14. 14. Differential diagnosis <ul><li>Divericulitis </li></ul><ul><li>Intestinal obstruction </li></ul><ul><li>Colonic carcinoma </li></ul><ul><li>Mesenteric infarction </li></ul><ul><li>Aortic aneurysm </li></ul><ul><li>Mittelschmerz </li></ul><ul><li>Salpingitis </li></ul><ul><li>Pylonephritis </li></ul><ul><li>Ectopic pregnancy </li></ul><ul><li>Torsion/ruptured ovarian cyst </li></ul><ul><li>Endometriosis </li></ul><ul><li>Regional enteritis </li></ul><ul><li>Ureteric colic </li></ul><ul><li>Perforated ulcer </li></ul><ul><li>Torsion testis </li></ul><ul><li>Pancreatitis </li></ul><ul><li>Rectus sheath hematoma </li></ul><ul><li>Gastroenteritis </li></ul><ul><li>Mesenteric adenitis </li></ul><ul><li>Meckel’s diverticulitis </li></ul><ul><li>Intussusception </li></ul><ul><li>Henoch-Schonlein purpura </li></ul><ul><li>Lobar pneumonia </li></ul>Elderly Female Adult Children
  15. 15. Children <ul><li>Acute gastroenteritis : </li></ul><ul><li>Intestinal colic, diarrhea, vomiting, but no localized tenderness, history of affection of other family member. </li></ul><ul><li>Postileal appendicitis mimic this condition, thus hospital admission & careful observation are necessary. If serious doubt, laparoscopy or surgical intervention may be indicated. </li></ul><ul><li>Mesenteric lymphadenitis: </li></ul><ul><li>The pain is colicky in nature, patient is completely free in between attacks, which lasts for few minutes, cervical lymph nodes may be enlarged. </li></ul><ul><li>Shifting tenderness if the child turns to the left side is convincing evidence. </li></ul><ul><li>It represents a common diagnostic difficulty in children, if doubt exploration is advised. </li></ul>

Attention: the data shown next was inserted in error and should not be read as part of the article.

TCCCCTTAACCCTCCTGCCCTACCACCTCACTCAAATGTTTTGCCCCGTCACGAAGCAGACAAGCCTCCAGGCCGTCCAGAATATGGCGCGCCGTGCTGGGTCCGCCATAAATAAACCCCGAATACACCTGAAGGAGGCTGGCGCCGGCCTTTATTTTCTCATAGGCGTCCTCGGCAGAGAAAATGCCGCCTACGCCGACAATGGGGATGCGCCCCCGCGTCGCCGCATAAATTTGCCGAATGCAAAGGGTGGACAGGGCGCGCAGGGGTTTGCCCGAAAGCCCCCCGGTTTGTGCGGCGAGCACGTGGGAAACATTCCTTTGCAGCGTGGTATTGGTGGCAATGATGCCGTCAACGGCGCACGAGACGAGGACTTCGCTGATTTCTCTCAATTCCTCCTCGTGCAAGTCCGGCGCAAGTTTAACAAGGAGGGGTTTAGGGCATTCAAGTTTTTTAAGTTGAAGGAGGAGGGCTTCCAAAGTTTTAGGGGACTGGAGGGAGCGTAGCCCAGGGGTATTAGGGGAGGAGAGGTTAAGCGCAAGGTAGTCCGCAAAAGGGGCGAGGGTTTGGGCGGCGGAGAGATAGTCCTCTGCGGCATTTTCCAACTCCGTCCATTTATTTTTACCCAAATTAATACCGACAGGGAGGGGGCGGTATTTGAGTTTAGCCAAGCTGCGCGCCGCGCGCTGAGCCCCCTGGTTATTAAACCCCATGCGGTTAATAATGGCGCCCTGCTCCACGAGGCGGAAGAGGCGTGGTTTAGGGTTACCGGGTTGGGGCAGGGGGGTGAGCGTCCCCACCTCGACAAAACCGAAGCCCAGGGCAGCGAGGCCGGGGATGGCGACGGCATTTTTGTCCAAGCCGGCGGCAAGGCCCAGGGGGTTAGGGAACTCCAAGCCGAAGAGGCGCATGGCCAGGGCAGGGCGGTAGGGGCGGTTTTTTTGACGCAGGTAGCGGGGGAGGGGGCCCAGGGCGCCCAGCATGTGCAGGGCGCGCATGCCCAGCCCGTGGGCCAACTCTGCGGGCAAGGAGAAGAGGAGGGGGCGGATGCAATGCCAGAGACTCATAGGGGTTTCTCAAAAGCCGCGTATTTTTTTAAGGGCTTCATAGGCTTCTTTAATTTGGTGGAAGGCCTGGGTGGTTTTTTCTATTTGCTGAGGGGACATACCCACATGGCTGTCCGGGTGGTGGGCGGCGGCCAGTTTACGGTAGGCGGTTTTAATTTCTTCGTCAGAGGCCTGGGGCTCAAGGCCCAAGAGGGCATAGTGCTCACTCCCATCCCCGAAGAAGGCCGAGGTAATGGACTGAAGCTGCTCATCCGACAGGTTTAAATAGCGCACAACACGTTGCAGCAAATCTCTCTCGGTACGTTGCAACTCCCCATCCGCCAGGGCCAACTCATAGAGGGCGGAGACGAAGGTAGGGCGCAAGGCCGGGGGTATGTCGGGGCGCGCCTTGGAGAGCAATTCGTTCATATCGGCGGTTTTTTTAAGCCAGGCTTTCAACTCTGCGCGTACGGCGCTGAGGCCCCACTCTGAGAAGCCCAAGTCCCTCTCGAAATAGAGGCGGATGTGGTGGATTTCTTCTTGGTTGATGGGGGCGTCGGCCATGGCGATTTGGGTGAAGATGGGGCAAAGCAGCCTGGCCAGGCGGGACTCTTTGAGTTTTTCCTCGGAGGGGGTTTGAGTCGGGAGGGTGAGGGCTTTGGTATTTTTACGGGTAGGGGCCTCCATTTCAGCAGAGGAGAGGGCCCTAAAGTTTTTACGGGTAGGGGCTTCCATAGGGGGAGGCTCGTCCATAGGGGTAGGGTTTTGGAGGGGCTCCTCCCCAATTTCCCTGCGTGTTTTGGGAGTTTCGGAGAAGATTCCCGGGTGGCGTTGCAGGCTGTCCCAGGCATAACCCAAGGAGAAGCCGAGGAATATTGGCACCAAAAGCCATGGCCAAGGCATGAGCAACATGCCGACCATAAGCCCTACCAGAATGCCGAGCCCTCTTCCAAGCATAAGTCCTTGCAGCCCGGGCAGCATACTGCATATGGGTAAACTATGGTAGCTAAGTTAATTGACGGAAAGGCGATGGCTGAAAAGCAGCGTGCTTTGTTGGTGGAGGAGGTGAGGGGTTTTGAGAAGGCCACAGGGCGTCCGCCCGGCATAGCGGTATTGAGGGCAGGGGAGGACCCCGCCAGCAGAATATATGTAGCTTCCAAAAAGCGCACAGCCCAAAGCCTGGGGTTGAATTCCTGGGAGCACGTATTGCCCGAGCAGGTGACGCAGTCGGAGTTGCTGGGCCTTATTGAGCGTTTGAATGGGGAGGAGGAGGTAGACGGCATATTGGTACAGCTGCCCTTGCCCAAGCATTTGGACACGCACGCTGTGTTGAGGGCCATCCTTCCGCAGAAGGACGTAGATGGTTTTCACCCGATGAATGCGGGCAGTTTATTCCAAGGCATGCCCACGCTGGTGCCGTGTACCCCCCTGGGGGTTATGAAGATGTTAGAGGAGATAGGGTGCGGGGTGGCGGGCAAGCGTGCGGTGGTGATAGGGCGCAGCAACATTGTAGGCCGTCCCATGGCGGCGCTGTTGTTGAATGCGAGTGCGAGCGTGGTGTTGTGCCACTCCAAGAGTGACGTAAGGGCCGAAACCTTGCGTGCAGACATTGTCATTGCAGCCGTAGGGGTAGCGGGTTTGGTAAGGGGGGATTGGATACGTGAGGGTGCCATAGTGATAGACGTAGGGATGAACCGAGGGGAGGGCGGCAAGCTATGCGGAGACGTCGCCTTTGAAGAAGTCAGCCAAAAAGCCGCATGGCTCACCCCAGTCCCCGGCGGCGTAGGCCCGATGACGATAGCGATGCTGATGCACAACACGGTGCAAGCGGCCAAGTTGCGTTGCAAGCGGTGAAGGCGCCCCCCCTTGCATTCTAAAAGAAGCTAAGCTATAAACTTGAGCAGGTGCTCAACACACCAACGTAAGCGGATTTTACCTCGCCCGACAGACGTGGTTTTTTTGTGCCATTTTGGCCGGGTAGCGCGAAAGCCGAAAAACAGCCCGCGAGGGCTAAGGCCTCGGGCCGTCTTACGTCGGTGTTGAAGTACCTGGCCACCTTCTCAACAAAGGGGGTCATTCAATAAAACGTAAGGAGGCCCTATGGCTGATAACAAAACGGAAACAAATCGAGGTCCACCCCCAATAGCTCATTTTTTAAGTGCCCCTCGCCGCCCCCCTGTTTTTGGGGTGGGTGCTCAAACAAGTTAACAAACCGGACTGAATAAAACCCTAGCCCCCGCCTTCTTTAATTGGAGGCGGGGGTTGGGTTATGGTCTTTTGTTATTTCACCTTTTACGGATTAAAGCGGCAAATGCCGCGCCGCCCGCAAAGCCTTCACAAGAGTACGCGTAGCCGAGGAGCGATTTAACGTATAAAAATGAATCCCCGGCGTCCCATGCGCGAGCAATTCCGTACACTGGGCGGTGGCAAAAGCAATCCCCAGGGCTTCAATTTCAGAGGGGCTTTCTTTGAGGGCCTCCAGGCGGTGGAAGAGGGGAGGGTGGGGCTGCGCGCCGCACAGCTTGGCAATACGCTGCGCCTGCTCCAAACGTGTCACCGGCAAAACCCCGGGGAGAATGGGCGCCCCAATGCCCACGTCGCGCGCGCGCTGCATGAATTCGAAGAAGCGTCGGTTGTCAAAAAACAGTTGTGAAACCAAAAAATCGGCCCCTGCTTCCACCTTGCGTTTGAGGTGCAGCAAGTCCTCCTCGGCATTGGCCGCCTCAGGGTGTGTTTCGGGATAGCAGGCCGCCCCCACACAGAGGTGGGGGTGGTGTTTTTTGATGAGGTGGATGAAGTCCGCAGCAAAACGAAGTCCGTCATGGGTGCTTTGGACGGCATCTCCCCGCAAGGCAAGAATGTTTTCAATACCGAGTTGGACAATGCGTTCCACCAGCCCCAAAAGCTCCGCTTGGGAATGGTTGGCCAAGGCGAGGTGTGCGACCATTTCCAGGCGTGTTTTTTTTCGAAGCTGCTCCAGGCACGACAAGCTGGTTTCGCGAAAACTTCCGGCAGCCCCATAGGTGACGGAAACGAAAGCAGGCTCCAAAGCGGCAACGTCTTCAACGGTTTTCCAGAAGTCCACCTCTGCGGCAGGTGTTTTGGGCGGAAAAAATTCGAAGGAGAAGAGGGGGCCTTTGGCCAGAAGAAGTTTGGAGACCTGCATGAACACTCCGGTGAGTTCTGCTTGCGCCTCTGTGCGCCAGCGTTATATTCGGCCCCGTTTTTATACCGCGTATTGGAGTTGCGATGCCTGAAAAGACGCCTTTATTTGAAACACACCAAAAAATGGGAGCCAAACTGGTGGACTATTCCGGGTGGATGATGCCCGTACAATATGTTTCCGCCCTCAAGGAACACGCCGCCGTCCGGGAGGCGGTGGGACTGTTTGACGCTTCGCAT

16. 16. <ul><li>Meckel’s diverticulitis: </li></ul><ul><li>It may be impossible to distinguish from acute appendicitis, pain may be central or left sided, previous attacks of abdominal pain or anemia. </li></ul><ul><li>Intussusception: </li></ul><ul><li>It is important to differentiate between both conditions. </li></ul><ul><li>Appendicitis is uncommon between <2 years, the median age for intussusception is 18 months. </li></ul><ul><li>A mass may be palpable in the right lower quadrant. </li></ul><ul><li>The preferred treatment for intussusception is reduction by a careful barium enema. </li></ul><ul><li>Henoch-Schonlein purpura: </li></ul><ul><li>Often preceded by sore throat or respiratory infection. Nearly always ecchymotic rash in the extensor surface of the limbs & buttocks, the face is usually spared. </li></ul><ul><li>Lobar pneumonia & pleurisy: </li></ul><ul><li>Especially at the right lung base, abdominal tenderness is minimal, pyrexia marked, chest examination reveals pleural friction rub or altered breath sounds. Chest x-ray is diagnostic. </li></ul>